Scientists in France believe they have established a link between plate tectonics and magnetic reversals.
Publishing their findings in Geophysical Research Letters (16 Oct 2011) the researchers, from Ecole Normale Supérieure, CNRS, and Institut de Physique du Globe in Paris, argue that the frequency of magnetic field reversals has depended on the distribution of tectonic plates on the surface of the globe (the earth’s mantle) during any given geological period.
Their modelling shows that more reversals occur when there is an asymmetry, when there is more landmass in one of the hemispheres than the other, which occurs on a timescale of roughly 100 million years.
Some 200 million years ago, Pangaea, the supercontinent that encompassed almost all of the Earth’s land masses, began breaking into a multitude of smaller pieces that shaped the Earth as we know it today. By comparing the surface area of continents in the Northern hemisphere to those in the Southern hemisphere, the researchers were able to calculate a degree of asymmetry (with respect to the equator) in the distribution of the continents during that period.
The amount of asymmetry has varied at the same rhythm as the magnetic reversal rate (number of reversals per million years). The two curves evolved in parallel to such an extent that they can almost be superimposed. In other words, the further the center of gravity of the continents moved away from the equator, the faster the rate of reversals.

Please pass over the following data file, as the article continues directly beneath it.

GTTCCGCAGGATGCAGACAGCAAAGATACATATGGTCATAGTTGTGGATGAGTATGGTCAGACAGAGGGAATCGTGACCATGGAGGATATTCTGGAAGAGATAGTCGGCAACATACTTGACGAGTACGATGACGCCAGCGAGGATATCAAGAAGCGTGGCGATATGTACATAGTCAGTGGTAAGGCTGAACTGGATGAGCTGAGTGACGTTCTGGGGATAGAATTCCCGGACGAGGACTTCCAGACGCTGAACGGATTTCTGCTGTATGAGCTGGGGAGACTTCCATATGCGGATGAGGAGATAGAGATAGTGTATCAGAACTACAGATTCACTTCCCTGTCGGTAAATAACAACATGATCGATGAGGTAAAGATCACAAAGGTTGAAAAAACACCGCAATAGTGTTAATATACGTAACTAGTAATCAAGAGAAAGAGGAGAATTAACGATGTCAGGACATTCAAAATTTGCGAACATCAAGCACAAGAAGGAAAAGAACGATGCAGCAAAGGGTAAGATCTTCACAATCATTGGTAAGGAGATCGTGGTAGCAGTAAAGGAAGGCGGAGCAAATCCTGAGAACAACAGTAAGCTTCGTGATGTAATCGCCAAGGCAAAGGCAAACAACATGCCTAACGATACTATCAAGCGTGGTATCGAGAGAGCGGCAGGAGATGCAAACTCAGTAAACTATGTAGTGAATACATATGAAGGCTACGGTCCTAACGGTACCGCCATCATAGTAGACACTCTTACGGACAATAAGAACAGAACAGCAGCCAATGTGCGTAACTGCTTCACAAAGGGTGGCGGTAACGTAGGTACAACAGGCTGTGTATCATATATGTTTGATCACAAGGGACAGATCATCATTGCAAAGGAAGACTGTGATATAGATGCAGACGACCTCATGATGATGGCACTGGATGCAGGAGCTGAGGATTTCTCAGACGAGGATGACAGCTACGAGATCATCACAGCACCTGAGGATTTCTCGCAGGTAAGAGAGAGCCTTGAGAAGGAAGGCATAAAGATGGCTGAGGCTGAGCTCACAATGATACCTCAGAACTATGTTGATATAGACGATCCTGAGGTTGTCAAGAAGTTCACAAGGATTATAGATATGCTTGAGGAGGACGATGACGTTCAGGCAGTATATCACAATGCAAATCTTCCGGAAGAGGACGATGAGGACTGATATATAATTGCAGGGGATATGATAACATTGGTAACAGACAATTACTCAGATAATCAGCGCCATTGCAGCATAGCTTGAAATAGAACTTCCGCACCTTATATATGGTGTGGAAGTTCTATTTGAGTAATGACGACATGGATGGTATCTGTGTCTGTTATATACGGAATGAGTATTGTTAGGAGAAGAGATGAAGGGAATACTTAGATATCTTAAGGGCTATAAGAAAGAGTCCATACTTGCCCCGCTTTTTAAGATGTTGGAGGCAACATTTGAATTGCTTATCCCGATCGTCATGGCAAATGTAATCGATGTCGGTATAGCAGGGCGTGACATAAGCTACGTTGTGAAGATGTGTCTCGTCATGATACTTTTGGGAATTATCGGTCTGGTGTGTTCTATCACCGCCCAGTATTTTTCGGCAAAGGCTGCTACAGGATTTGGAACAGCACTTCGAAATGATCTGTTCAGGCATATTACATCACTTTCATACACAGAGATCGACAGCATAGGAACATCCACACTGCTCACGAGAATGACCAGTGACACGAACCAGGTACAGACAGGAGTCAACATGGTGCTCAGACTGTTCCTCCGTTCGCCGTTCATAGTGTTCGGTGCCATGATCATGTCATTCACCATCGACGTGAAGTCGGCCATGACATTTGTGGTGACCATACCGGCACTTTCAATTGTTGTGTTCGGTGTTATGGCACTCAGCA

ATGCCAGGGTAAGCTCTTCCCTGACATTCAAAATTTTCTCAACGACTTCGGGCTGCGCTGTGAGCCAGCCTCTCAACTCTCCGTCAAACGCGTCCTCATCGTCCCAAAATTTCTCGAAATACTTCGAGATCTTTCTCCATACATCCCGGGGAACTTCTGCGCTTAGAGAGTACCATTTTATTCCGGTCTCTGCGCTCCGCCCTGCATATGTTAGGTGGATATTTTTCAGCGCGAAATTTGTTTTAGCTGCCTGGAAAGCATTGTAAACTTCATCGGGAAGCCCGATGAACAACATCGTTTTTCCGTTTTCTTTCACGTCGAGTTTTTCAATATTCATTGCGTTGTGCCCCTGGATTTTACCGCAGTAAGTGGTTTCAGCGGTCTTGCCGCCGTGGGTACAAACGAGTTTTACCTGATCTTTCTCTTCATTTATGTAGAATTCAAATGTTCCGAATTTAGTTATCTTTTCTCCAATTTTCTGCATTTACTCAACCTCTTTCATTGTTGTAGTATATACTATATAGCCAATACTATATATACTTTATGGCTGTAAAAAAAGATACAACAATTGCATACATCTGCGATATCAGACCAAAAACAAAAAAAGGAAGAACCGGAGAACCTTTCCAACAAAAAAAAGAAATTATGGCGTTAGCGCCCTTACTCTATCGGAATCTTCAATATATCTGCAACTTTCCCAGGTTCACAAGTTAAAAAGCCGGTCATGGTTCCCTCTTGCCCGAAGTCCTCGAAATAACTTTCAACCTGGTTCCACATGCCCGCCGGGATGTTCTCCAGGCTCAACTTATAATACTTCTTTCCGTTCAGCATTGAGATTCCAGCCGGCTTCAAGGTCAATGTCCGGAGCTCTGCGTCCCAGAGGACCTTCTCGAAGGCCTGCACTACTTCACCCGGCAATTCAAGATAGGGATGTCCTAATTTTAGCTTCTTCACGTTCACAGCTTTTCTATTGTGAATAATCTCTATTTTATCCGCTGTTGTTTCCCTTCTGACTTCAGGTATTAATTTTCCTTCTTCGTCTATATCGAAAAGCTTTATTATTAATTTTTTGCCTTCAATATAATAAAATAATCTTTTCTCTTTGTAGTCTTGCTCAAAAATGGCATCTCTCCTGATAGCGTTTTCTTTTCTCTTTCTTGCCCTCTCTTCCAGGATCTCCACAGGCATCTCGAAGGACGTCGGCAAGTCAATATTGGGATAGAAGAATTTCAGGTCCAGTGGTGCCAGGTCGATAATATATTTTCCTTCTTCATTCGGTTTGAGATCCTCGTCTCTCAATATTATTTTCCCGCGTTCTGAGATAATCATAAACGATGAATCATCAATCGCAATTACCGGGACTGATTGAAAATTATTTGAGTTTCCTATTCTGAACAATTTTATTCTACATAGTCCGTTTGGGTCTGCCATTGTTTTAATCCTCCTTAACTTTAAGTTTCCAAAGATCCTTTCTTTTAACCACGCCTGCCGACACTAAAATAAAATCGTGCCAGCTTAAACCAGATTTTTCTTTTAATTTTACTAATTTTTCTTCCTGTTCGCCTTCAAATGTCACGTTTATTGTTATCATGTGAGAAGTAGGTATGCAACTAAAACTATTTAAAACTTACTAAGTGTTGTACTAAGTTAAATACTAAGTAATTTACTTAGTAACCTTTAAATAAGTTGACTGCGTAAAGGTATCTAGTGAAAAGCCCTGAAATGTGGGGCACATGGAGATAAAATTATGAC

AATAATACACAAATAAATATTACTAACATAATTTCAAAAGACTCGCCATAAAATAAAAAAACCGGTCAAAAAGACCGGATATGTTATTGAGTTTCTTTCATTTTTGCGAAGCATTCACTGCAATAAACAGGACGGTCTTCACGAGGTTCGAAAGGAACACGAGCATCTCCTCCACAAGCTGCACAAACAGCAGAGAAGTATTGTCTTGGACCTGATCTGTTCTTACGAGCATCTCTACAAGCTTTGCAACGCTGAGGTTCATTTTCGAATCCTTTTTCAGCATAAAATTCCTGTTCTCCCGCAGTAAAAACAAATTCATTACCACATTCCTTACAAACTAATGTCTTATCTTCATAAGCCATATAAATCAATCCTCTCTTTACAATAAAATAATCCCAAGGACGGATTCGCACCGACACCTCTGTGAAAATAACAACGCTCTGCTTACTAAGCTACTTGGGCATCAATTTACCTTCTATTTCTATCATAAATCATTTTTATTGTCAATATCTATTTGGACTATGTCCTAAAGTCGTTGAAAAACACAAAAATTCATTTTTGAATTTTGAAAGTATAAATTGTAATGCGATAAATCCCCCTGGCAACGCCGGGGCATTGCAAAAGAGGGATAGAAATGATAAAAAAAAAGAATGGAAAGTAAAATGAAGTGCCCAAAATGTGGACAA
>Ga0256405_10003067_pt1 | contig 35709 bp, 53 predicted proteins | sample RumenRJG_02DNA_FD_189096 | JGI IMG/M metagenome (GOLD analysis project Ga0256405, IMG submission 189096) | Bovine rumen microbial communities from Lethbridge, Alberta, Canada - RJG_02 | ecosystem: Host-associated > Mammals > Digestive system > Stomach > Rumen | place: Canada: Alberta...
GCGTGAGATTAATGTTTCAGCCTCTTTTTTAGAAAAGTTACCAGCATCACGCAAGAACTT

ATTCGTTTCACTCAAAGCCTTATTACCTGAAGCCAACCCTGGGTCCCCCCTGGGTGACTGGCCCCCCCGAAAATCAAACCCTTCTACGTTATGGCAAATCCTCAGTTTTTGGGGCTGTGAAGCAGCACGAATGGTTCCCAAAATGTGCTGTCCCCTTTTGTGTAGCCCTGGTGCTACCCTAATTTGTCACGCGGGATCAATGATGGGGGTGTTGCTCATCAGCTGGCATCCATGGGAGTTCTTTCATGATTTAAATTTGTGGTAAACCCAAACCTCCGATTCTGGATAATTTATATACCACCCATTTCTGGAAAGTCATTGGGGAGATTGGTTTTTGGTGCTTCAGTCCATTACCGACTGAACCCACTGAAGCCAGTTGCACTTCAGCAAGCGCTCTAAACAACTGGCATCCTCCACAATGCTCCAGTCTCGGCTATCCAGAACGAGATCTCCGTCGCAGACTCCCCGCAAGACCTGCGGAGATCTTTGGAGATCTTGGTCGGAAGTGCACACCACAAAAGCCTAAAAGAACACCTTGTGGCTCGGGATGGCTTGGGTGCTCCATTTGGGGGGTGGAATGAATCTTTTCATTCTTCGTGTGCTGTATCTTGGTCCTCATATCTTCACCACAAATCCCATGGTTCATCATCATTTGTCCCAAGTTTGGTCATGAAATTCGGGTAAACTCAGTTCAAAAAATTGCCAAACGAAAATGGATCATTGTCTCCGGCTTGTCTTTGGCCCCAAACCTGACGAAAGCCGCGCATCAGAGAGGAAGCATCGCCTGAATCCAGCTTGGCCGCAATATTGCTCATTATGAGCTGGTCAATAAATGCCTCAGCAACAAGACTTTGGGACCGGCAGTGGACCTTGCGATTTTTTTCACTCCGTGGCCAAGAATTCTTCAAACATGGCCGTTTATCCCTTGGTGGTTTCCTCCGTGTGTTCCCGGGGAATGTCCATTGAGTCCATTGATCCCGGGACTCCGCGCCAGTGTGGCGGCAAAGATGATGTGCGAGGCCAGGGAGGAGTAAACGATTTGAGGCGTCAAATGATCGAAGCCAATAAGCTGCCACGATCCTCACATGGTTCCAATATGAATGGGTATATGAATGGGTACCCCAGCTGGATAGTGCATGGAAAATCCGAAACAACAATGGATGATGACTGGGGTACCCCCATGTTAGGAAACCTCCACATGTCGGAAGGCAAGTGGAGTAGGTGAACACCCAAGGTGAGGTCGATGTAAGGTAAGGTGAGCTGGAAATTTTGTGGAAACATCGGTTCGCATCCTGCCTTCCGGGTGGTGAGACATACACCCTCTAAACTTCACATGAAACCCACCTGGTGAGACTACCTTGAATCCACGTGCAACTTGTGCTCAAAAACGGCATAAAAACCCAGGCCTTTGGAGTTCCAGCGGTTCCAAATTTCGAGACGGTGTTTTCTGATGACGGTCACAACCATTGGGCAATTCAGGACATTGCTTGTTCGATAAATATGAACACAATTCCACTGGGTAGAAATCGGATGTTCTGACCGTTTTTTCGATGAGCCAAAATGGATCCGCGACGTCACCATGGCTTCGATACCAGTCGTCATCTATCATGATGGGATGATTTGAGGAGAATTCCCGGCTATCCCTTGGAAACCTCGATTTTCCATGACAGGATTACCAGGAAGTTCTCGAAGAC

The scientists envisage two scenarios.
In the first scenario, terrestrial plates could be directly responsible for variations in the frequency of magnetic reversals: after plunging into the Earth’s crust at subduction zones, the plates could descend until they reach the core, where they could modify the flow of iron.
In the second scenario, the movements of the plates may only reflect the mixing of the material taking place in the mantle and particularly at its base. In both cases, the movements of rocks outside the core would cause flow asymmetry in the liquid core and determine reversal frequency.
The title of this paper – “Plate Tectonics May Control Geomagnetic Reversal Frequency” – implies that tectonic plate movement triggers the increase in magnetic reversals, but I think they have it backward.
As I say in “Not by Fire but by Ice,” I think electromagnetic forces drive the plates, not the other way around.
Thanks to Owen, Kay Garden, Wanda and Peter Lamb for these links
More information: Plate Tectonics May Control Geomagnetic Reversal Frequency. F. Pétrélis, J. Besse, J.-P. Valet. Geophysical Research Letters, 16 October 2011.